Leaked: The Internet must go!

Hey! Are you on the internet right now? Of course you are! Then you should definitely check out this amazing video about what the internet companies are planning. This move could hurt both consumers and content creators--but of course would be a huge windfall for internet providers.

How weathly are Americans?

The disparity in wealth between the richest one percent of Americans and the bottom 80 percent has grown exponentially over the last thirty years — but the video, posted by user politizane and relying on data from a popular Mother Jones post, focuses on the difference between the ideal disparity that Americans would like to see and the reality.

Tax the Rich

So long! It's been fun.

Dear listeners,

In July 2011 I started a new job teaching Italian at Kansas State University. In some ways this was a return to my roots, as I taught English as a Foreign Language for 17 years in Italy. Now I am teaching English speakers Italian. I've come full circle.

This coming full circle also means the end of an attempt on my part to start a new career in my 50s. Sadly, as much as I tried to bring community radio to Manhattan, I was not successful. So I have decided to dedicate my energy and time to my first love, being an educator.

The archive of my shows will remain active - there's a lot of great content in the shows. So I hope you continue to listen and enjoy them.

Once again thank you for your support and encouragement over the five years the show was on the air. I know many feel that my program needs to be on the air and I agree with you that a diversity of voices is sorely lacking in the local media. But alas, it is not I who will bring that diversity. It will have to be someone else.

Christopher E. Renner

06 May 2010

Clippings for 6 May 2010

Fix the Economy, Not Wall Street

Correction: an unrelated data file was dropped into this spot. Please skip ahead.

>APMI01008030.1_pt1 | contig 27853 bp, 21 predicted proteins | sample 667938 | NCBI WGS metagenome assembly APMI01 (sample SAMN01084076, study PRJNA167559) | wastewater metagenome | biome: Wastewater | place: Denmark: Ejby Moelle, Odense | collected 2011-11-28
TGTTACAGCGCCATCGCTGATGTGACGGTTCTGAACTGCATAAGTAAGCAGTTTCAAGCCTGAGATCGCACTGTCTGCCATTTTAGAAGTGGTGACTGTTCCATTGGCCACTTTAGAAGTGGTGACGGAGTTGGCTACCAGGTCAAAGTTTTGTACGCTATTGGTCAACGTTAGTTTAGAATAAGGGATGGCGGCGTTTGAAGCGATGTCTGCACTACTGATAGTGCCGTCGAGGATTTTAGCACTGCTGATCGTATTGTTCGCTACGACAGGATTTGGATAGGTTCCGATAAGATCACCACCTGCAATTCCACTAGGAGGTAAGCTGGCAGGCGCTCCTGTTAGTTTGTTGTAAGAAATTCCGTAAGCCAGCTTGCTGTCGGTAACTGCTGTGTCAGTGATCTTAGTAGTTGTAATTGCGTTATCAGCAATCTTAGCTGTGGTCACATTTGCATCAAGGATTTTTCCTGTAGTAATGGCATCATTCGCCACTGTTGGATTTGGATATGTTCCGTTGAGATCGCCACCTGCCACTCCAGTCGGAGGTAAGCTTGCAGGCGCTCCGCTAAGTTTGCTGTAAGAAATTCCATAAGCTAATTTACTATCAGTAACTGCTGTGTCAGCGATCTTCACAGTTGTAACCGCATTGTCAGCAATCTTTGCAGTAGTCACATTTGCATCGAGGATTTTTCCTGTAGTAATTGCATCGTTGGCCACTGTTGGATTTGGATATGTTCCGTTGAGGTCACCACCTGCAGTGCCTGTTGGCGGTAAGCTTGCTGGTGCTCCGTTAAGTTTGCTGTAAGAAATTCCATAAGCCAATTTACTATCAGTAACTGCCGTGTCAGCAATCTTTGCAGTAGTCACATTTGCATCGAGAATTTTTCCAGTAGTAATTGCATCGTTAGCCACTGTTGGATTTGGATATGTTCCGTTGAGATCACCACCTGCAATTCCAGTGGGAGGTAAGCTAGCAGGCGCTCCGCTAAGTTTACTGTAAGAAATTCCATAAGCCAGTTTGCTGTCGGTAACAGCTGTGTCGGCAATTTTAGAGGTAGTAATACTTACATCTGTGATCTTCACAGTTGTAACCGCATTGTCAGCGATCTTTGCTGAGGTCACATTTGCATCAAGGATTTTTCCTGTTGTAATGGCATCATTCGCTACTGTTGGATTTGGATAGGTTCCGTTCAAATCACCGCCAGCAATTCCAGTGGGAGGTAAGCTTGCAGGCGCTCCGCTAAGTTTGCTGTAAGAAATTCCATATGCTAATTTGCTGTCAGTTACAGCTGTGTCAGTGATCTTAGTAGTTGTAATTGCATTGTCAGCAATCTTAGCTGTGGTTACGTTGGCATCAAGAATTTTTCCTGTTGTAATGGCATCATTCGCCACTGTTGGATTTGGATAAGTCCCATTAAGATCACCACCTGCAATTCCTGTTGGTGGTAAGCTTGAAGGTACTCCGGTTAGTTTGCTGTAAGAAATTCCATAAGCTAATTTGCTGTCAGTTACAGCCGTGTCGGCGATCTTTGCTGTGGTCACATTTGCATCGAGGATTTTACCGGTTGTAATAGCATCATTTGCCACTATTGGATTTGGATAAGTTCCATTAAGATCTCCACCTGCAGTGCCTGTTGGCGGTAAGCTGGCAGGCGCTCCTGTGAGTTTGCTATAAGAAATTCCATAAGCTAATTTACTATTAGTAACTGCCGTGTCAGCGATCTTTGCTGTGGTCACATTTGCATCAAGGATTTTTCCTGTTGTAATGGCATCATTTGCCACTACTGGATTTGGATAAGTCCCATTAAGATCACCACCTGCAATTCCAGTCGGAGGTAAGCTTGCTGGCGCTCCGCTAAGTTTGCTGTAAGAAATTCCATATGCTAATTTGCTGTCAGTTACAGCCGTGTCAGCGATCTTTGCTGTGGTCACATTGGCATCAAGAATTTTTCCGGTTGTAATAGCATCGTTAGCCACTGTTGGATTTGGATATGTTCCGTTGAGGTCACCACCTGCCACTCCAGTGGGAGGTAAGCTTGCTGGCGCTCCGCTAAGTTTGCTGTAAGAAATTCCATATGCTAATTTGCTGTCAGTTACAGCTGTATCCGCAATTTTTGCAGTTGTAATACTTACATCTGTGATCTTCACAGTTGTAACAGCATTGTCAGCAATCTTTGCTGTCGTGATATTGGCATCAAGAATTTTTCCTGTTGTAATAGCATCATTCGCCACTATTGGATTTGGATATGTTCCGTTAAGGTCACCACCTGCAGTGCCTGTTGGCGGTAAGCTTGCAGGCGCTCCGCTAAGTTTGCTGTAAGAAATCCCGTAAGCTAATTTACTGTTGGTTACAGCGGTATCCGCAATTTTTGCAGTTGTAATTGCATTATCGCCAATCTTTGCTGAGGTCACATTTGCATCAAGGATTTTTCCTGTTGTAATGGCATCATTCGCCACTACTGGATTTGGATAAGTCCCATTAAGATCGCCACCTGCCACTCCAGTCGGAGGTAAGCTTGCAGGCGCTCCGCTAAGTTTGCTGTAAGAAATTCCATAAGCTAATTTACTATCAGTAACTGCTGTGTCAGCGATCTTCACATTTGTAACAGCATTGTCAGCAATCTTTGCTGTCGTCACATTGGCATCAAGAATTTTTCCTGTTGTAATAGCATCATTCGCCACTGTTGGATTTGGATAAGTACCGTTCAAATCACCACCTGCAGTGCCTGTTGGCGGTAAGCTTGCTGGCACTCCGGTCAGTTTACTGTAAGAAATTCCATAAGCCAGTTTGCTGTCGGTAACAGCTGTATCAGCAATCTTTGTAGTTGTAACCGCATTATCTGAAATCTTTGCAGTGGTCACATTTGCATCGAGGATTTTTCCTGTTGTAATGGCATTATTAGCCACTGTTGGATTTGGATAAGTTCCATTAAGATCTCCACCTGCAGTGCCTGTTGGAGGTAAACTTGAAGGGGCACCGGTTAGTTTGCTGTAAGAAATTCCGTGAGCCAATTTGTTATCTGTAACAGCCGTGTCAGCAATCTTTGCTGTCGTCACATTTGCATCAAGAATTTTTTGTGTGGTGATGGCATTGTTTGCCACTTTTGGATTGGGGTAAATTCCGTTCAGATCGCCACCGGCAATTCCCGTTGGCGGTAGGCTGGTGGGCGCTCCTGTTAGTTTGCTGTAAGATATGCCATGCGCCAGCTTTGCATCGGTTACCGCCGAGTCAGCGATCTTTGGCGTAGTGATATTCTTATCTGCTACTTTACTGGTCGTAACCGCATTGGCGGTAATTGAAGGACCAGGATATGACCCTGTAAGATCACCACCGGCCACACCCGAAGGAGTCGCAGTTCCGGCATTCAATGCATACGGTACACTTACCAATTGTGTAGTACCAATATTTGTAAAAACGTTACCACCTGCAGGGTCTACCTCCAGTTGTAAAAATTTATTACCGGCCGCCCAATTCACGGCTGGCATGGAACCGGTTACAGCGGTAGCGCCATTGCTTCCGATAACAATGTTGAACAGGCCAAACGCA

David Korten writes for Yes! magazine: "Financial reform is the Congressional political issue of the month. Democrats say their bill will place essential controls on Wall Street to prevent abuse and a repeat of the financial crash. Republicans say it will encourage further Wall Street risk-taking by giving the big banks a guarantee of a future taxpayer bailout if reckless decisions trigger another financial crash."  Photo Credit: Flickr Creative Commons / _J_D_R_ 

Fourteen Ways a 90 Percent Top Tax Rate Fixes Our Economy and Our Country
Dave Johnson writes for Truthout: "A return to Eisenhower-era, 90 percent top tax rates helps fix our economy in several ways: 1) It makes it take longer to end up with a fortune. In fact, it makes people build and earn a fortune instead of shooting for quick windfalls. This forces long-term thinking and planning instead of short-term scheming and scamming. If grabbing everything in sight and running doesn't pay off anymore, you have to change your strategy."

Greece Crisis Fallout: Will Greeks Step Up Riots Over Austerity Measures?
Nicole Itano reports for The Christian Science Monitor: "Greece's eurozone partners and the IMF this weekend agreed to a $146 billion bailout to stem the Greece crisis. But in return, the country's leaders have been forced to implement a harsh austerity program." Photo: Thanassis Stavrakis/AP

BP's Oil Disaster: The Numbers Will Shock You
Daniela Perdomo reports for AlterNet: "When it comes to British Petroleum's Deepwater Horizon oil spill in the Gulf of Mexico, questions about the extent of the damage -- and how to quell it -- are spreading as quickly as the oil slick. No one is quite sure just how many gallons of crude oil have been flowing freely into the Gulf since April 20, when the Deepwater Horizon oil rig exploded, killing 11 workers and allowing for an entirely indefinite amount of oil to gush from a damaged well as well as from the rig itself. (Is it any wonder that Halliburton was involved?)"

There Will Be Blood